There’s certainly no shortage of live comedy in the Bay Area, but you have to hand it to Club Chuckles for keeping it weird. Avoiding line-ups packed with middle-aged men whining about their therapy bills, or cosmonaut princesses with pubic hair obsessions, Club Chuckles can often be found lurking in the rock-saturated shadows of the Hemlock Tavern’s back room performance space, infused with the kind of punk rock vibes you’ll never pick up at the buttoned-down, two-drink minimum comedy clubs. The sold out, eight-year anniversary show at the considerably swankier digs of the Verdi Club might have been better lit, but the rowdy element still prevailed, as an entire line-up devoted to the comedy of the awkward braved the hecklers to bring the laffs.
Imagine if you will an idiot savant of the yo-yo who turns out to just be an idiot, and you’ve got a good idea of what to expect when Kenny “K-Strass” Strasser takes the stage. The befuddled alter-ego of Mark Proksch, “K-strass” is a yo-yo wielding man-child out to save the environment from the ill-effects of too much toilet flushing. Determined to wow the crowd with one of his patented yo-yo tricks, The William Tell, Strasser put a bucket and an apple on the head of his first of two volunteers, who quipped, “is this like Guantanamo?” “I don’t know him,” Strasser responded immediately, nervously readying his yo-yo to fly, uncontrolled, in the general direction of the apple.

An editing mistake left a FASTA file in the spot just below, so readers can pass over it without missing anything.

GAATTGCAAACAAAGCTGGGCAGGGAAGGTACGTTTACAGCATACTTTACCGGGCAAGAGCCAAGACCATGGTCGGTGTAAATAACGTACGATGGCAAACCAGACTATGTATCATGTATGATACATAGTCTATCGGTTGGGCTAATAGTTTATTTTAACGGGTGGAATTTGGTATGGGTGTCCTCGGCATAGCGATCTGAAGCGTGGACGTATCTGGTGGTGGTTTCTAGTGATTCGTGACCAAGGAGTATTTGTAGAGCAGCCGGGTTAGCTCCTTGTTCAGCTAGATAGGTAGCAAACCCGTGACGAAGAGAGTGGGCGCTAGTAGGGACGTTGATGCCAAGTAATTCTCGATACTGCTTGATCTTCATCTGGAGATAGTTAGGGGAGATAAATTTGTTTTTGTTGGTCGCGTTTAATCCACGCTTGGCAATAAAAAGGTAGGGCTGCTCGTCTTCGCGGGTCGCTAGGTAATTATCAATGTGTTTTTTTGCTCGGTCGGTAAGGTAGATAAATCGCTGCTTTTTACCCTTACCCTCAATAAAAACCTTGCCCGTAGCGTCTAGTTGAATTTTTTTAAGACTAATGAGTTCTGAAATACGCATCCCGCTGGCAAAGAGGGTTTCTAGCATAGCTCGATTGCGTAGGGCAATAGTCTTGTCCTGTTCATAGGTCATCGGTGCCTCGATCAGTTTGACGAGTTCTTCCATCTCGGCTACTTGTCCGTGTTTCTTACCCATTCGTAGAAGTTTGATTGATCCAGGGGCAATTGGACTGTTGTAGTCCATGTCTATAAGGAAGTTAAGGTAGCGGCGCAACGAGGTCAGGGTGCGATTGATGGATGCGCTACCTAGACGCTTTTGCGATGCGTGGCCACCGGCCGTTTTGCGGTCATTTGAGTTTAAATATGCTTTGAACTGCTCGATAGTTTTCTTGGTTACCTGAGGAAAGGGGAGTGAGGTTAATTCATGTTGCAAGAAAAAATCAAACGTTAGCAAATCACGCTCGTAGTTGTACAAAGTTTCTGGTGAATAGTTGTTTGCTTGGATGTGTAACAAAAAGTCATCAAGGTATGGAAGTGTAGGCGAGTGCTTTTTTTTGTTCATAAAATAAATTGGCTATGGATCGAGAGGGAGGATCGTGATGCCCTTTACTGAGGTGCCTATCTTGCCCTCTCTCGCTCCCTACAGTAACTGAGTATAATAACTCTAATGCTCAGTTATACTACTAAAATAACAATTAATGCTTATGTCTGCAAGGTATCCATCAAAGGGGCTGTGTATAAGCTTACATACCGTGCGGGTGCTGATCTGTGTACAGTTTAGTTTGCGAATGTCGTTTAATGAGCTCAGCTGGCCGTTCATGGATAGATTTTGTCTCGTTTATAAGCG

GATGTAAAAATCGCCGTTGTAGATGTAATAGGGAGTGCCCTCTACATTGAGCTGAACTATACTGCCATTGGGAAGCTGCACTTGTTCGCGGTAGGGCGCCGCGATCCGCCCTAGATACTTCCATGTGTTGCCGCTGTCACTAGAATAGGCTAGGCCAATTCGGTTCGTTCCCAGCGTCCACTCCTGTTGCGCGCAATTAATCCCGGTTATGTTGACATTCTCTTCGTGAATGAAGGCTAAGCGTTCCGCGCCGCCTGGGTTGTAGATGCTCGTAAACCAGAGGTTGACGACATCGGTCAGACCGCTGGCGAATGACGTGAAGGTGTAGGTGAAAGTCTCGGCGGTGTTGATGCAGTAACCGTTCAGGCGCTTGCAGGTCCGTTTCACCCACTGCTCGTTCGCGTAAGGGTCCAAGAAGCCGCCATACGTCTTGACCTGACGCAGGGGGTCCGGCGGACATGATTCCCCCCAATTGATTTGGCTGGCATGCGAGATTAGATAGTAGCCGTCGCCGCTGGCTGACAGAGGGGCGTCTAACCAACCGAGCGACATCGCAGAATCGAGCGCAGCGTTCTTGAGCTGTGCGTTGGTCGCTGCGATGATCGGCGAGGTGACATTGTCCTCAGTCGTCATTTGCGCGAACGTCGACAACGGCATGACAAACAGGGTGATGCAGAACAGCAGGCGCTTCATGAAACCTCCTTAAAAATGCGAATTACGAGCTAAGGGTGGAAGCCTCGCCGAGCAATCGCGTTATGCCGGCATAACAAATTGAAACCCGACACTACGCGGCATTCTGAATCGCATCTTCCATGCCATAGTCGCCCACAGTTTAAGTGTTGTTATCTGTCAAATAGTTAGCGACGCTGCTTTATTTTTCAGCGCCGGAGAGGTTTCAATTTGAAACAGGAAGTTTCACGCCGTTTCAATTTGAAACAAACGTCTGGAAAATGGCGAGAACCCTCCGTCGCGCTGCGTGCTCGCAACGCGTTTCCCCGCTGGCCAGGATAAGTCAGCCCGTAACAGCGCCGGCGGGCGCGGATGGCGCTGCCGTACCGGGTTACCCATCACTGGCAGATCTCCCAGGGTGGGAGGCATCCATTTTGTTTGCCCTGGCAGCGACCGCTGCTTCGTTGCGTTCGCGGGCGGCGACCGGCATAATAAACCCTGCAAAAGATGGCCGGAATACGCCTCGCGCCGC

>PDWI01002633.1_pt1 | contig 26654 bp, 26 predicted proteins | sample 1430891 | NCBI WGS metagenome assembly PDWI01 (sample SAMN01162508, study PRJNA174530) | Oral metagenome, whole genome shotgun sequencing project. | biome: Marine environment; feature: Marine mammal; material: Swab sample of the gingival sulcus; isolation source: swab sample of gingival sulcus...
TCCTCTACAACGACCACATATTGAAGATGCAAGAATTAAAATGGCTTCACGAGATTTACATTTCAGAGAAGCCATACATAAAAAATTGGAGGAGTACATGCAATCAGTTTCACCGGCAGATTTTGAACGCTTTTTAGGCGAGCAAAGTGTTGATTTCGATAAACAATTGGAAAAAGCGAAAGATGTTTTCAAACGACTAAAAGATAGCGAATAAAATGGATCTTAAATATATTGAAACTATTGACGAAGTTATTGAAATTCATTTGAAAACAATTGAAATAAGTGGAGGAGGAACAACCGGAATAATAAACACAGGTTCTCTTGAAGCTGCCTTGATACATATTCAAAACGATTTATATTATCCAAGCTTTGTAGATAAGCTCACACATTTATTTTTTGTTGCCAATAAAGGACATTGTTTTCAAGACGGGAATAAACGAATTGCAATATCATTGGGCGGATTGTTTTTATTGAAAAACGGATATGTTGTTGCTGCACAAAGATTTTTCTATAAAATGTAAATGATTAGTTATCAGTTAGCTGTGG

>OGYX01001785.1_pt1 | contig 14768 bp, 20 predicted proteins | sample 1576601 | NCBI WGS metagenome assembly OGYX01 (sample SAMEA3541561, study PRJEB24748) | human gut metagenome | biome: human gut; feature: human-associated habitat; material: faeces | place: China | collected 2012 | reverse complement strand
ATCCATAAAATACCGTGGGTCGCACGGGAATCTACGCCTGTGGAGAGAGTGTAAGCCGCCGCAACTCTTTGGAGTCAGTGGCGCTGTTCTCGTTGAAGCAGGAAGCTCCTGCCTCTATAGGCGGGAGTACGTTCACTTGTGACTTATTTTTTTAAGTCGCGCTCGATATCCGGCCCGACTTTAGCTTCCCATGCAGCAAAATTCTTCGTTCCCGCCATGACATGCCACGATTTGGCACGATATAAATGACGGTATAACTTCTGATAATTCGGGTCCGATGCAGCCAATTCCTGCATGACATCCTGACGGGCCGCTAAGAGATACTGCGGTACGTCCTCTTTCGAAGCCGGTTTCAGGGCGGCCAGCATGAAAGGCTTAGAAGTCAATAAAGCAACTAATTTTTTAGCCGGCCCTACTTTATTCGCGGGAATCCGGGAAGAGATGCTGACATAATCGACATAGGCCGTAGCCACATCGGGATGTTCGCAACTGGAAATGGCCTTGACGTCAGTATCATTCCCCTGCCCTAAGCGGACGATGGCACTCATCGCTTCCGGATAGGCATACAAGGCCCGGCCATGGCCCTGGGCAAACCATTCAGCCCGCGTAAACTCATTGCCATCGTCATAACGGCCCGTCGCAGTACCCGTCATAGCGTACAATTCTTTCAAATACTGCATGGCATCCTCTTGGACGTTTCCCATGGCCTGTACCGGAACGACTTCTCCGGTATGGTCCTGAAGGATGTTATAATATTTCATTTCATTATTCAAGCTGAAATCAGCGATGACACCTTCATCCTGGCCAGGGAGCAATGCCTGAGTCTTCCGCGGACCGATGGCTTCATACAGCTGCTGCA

The most traditional comic of the evening, affable Duncan Trussell delivered a stand-up set filled with references to medical marijuana, tripping at Great America, and the embarrassment of being human. But then he veered into prop comedy territory with a long rambling story about his Wiccan parents and The Book of Shadows, which culminated in an impromptu séance and an appearance by ventriloquist dummy “L’il Hobo”. A classic, hinge-jawed variant, L’il Hobo became apparently possessed by Lucifer halfway through the otherwise standard dummy/ventriloquist act, culminating in an eerie duet of “Wish You Were Here,” and the devil’s gruff demand for worship.
Dressed like a turn-of-the-nineteenth-century butterfly collector, Tim Heidecker of Tim and Eric Awesome Show fame, launched into his bumbling act clutching a cheat sheet like a lifeline, dropping his punchlines as often as he dropped the mic. Declining to indulge in any of his recently released Herman Cain-inspired anthems (“Cainthology: Songs in the Key of Cain”), he instead turned his affection to Newt Gingrich’s presidential aspirations, and introduced an ambitious high-speed rail project dubbed “Zazz Rent-a-Train.” “Why own when you can rent?” intoned the movietone narrator of the video-screened infomercial on the rail project designed to connect all the continents by rail.
Kicking the emotionally tone-deaf dial to eleven, headliner Neil Hamburger emerged at last, his trademark greasy comb-over and bow-tie suggesting the desperation of the small-time Vaudeville circuit. “Get some drinks up here asshole,” he snarled at booker Anthony Bedard, before launching into a series of dead-weight knock-knock jokes, a lengthy segment focused on the dubious “talents” of Britney Spears, embittered rants against various oddience members (“laugh your fool head off…this is fun. Everyone else is having fun…with your girlfriend”), and “an award-winning tribute to ice cream” which segued into a ribald joke about Ben and Jerry’s and prostitutes.
Like Kenny “K-Strass” Strasser, the Hamburger character is a long-inhabited alter ego, whose public appearances often appear more painful for the character than for his cringing fans, who really ought to have some kind of convenient moniker by which to call themselves, like “Hamburger-heads,” or “total masochists.” And indeed, by the show’s end only the true total masochists remained, each empty seat in the rows attesting to that peculiar comedic format of anti-success that Hamburger wields so well.
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